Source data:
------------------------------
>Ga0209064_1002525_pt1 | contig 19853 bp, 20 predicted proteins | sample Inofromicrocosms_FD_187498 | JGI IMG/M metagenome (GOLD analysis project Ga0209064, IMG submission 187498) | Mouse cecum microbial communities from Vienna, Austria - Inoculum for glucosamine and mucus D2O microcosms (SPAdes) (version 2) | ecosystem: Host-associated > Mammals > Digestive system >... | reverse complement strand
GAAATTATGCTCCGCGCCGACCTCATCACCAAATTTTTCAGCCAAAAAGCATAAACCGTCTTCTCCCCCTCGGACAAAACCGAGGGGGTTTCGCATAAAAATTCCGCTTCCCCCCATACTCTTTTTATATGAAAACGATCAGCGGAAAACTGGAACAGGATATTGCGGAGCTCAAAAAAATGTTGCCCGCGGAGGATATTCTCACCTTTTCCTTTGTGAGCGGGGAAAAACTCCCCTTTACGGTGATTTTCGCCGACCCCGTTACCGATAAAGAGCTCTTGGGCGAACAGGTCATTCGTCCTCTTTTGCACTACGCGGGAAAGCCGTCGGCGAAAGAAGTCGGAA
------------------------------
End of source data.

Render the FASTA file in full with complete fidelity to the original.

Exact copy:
>Ga0209064_1002525_pt1 | contig 19853 bp, 20 predicted proteins | sample Inofromicrocosms_FD_187498 | JGI IMG/M metagenome (GOLD analysis project Ga0209064, IMG submission 187498) | Mouse cecum microbial communities from Vienna, Austria - Inoculum for glucosamine and mucus D2O microcosms (SPAdes) (version 2) | ecosystem: Host-associated > Mammals > Digestive system >... | reverse complement strand
GAAATTATGCTCCGCGCCGACCTCATCACCAAATTTTTCAGCCAAAAAGCATAAACCGTCTTCTCCCCCTCGGACAAAACCGAGGGGGTTTCGCATAAAAATTCCGCTTCCCCCCATACTCTTTTTATATGAAAACGATCAGCGGAAAACTGGAACAGGATATTGCGGAGCTCAAAAAAATGTTGCCCGCGGAGGATATTCTCACCTTTTCCTTTGTGAGCGGGGAAAAACTCCCCTTTACGGTGATTTTCGCCGACCCCGTTACCGATAAAGAGCTCTTGGGCGAACAGGTCATTCGTCCTCTTTTGCACTACGCGGGAAAGCCGTCGGCGAAAGAAGTCGGAA